Pinterest

Pinterest: had never used or even heard of this social media prior to our introduction session last week. Reviewing the State of the Media: The Social Media Report 2012 (Nielsen, p. 9-10) and seeing how much growth it experienced in a relatively short period of time, I decided to check it out. According to the report, it appeals to mostly white women between the combined ages of 25 and 49 – for which I belong.

The concept initially almost seems appealing. Posting ‘pins’ to share, organizing photos into categories and then sharing them with others. Logical. But on closer look, many of these pins seem to be advertisements or marketing spins to appeal to a certain demographic. I love photography and travel, so I searched both extensively.

While the photography provided some cute ideas and a miniscule of quality learning opportunities to improve my skills, many were aimed at future moms and new moms with an overabundance of professional photographer images/ads. The travel provided an equal number of lovely images, but also included blatant fake locations, including a castle rock house in Dublin and artificially created trees lining a non-existent street in Madrid. I’ve been to both; these do NOT exist, yet are propagated out en masse implying they are legitimate. Not loving this!!!

I did review education, but it was mostly for teachers of younger children or home schooling educators. No library category, but I could clearly customize and create one of my own. However, with photography restrictions for over 70% of my high school students, it isn’t a viable option for our school library. Add to that, an overabundance of non-useful pins means that without direct link control – I quite possibly could be driving away library patrons.

Now for the fine print…you can only post/share images that are copyright protected by you, or you and not Pinterest could be held accountable and punished. But the idea is to push it out there, and share so — really?! At the same time, once you post anything, it becomes the property and belongs to the creators of Pinterest. Not a lawyer, but confused – they are not liable, but they’ll take your intellectual property as theirs. How does this work for a library that would need to post and share intellectual property (book covers) to inspire readership? Property they clearly do NOT have the copyright.

As a child, I was forced to shop with a mother who would spend on average between 3 and 5 hours at a time in one store. Valuable hours I could never get back…Pinterest feels like the adult version of what I was forced to live as a child. Has the largest increase of “time spent”, probably because many like me kept getting lost or overwhelmed (Nielsen, p. 9-10).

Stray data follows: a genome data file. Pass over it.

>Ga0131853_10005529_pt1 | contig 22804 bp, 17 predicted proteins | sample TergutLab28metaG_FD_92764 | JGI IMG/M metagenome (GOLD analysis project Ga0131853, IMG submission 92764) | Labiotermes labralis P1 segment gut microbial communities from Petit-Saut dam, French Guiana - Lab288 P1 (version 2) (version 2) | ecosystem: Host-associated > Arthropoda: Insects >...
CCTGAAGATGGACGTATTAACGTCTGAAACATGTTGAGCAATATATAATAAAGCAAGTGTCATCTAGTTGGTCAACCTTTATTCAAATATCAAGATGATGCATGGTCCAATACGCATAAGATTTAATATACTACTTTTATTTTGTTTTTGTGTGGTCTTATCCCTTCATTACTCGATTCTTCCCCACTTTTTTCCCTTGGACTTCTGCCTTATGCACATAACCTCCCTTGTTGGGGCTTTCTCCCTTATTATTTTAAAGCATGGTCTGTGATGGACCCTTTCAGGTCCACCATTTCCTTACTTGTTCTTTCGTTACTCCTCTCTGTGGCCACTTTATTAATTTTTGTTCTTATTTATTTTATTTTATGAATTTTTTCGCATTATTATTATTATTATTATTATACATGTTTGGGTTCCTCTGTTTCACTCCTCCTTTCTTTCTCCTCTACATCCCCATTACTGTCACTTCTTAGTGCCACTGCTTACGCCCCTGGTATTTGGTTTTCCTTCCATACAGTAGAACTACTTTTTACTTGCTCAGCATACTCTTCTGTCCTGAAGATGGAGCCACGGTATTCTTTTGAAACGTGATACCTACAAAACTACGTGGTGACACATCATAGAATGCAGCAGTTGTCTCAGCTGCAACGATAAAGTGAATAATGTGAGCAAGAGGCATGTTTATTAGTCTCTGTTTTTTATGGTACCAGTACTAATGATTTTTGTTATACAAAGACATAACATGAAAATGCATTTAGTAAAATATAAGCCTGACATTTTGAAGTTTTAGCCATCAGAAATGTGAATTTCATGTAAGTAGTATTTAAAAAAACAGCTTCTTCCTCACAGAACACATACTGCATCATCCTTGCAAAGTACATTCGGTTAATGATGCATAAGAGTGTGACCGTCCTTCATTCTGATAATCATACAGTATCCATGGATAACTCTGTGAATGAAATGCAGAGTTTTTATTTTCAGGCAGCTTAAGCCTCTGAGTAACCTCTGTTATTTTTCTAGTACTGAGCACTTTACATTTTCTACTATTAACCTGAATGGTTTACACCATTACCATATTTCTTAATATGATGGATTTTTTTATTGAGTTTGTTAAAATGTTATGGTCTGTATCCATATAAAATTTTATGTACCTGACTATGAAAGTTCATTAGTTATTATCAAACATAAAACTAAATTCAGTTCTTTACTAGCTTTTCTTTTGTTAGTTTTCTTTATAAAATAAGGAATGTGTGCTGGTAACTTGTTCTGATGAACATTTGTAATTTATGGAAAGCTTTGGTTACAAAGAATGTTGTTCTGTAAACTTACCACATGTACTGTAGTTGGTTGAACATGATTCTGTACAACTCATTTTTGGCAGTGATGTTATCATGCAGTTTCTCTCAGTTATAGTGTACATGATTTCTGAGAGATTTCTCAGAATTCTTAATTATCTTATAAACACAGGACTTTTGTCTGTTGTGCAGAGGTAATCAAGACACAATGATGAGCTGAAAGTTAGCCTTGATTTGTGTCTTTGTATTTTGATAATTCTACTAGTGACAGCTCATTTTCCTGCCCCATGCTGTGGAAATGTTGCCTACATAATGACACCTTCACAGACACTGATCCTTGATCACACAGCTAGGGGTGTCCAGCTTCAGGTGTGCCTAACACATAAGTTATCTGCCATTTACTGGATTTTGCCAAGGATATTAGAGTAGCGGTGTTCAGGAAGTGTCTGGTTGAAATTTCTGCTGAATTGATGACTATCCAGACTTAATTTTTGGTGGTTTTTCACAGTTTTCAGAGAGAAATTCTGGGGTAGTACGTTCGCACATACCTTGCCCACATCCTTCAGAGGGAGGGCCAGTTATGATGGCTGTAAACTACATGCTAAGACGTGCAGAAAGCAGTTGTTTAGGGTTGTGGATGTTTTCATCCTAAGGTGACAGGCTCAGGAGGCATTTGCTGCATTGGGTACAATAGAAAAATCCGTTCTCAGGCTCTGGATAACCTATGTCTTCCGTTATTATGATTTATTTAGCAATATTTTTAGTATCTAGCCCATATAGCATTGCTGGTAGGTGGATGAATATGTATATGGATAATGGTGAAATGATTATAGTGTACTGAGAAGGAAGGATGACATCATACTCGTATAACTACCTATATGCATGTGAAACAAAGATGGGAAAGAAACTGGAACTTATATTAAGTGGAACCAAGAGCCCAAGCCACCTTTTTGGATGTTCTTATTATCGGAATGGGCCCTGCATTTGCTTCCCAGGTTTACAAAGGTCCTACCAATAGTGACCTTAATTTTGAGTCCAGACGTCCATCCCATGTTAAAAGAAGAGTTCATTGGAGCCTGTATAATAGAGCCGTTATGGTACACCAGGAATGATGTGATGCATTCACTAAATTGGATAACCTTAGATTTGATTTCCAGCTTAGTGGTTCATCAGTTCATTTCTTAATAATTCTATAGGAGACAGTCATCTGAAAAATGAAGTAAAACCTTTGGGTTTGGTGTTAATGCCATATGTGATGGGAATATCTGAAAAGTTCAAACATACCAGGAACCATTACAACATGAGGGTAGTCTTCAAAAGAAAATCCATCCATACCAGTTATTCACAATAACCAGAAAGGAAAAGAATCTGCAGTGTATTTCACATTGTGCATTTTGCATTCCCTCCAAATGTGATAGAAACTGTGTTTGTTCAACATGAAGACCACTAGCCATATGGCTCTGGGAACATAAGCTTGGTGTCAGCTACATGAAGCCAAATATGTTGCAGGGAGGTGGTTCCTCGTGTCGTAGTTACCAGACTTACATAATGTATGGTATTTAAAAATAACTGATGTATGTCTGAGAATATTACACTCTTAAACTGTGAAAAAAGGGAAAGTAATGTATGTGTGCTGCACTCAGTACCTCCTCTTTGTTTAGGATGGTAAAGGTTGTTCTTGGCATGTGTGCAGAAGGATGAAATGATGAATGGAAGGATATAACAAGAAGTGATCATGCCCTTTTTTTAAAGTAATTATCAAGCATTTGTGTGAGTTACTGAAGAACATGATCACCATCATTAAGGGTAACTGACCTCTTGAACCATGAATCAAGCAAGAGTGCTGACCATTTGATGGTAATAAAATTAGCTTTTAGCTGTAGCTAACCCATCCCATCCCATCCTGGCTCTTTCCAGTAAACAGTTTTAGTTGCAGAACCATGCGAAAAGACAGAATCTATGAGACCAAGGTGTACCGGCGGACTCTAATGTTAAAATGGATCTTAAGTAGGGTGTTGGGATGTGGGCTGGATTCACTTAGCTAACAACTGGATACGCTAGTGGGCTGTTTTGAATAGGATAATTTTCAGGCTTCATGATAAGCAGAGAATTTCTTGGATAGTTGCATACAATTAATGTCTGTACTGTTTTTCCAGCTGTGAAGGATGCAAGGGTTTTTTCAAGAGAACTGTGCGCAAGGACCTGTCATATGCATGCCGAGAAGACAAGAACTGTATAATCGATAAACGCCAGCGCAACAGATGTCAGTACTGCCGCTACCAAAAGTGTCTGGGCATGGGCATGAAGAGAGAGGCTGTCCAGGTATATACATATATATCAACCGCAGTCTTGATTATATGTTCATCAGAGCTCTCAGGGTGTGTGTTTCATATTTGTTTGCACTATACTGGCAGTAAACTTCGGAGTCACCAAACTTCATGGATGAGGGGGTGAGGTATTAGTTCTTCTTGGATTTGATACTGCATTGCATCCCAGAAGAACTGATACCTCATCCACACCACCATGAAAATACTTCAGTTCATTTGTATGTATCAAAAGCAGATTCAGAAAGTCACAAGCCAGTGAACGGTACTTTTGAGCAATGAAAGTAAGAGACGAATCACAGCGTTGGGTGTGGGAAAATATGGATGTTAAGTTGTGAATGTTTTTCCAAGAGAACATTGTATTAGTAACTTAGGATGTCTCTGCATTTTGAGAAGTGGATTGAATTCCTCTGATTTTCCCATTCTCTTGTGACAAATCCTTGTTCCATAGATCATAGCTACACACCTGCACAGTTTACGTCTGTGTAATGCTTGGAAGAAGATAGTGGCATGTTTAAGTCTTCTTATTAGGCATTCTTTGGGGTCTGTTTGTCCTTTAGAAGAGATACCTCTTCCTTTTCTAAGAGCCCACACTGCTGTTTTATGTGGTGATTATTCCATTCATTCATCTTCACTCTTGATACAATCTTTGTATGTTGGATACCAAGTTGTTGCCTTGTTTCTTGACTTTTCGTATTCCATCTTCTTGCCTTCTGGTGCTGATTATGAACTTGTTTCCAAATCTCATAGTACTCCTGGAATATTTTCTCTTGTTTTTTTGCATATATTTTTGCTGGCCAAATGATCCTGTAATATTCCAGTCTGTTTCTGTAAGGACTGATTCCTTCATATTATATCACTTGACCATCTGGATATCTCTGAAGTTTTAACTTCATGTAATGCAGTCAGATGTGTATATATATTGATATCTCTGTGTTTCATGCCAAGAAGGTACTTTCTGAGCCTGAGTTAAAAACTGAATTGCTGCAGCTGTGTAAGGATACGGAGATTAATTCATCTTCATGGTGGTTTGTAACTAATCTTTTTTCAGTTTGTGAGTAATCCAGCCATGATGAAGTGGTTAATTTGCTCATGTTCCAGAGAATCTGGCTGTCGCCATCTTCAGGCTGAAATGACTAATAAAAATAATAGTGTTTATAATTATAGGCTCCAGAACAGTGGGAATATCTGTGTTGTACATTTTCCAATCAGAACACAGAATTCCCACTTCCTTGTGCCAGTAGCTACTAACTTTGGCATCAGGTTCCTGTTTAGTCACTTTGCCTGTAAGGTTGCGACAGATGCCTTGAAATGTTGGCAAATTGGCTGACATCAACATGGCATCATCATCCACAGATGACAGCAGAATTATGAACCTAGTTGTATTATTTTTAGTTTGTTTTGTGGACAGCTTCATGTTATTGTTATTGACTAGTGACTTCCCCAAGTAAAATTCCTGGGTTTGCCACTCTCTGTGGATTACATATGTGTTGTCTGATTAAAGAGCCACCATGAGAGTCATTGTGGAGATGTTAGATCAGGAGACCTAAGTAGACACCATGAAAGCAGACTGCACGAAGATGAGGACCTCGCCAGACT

According to this same Nielsen Report (p. 9-10), Pinterest does seem to be losing its shine, with its “growth leveling out” so maybe the bandwagon is finally full.

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5 thoughts on “Pinterest

  1. cybrariansam

    I belong to the primary demographic of users that pinterest appeals to. I have dabbled with it but for some reason it did not really hold my interest personally. Sometimes I specifically search it for images of specific craft ideas in mind, but beyond that I’m not sure why I have so little interest in it, maybe it is mostly lack of time. Based on the number of people actively using pinterest, I definitely recognize the potential benefit for information institutions use of pinterest. I have briefly observed the ways that libraries are using pinterest but I am curious to explore their use in further depth. I will make a point to further that exploration this semester. Interesting to note that the growth is leveling out recently.

    Reply
  2. Lauren Peters

    I only use pinterest when I have a great deal of time to play with. I am a foodie, so I normally gravitate toward recipe posts. I don’t save (pin) my posts. But I witness those who do. I see pinterest posts being used like a scrapbook wish projects. For example, a Facebook friend has designed her back yard using ideas from pinterest. She pins pictures of gates and who manufactures them, ideas for landscaping, outdoor kitchen details, you name it. I could also see pinterest being used to plan a wedding. Ideas for flowers, dresses, food, decorations, themes, all can be found on pinterest, and saved on your page to show vendors what you would like. I planned a wedding from 3000 miles away. Having pinterest would have saved a lot of time and miscommunication.

    Reply
  3. Deborah Cooper

    I have seen libraries use Pinterest for readers’ advisory quite effectively. They’ll set up boards and pin the latest reads, divided by category such as children’s, adult, etc., or simply just by interests such as various crafts. I see the potential for reaching patrons through this avenue. Personally, however, I find it interesting to browse but only in the same wayI might browse Google images. I haven’t found anything of value that makes me want to return. Something is missing — maybe it’s because few of my friends use it so it’s missing the social connection. For me, the jury is out but I think it has potential.

    Reply
  4. Christy Confetti Higgins

    Hi Lori – thanks for making the connection between one of the readings and then your interest and exploration into Pinterest.

    It might be a good idea to explore further how other school libraries might be using Pinterest to get some other ideas or maybe it’s not an appropriate social tool for your library at this time.

    Thanks for sharing!

    Christy

    Reply

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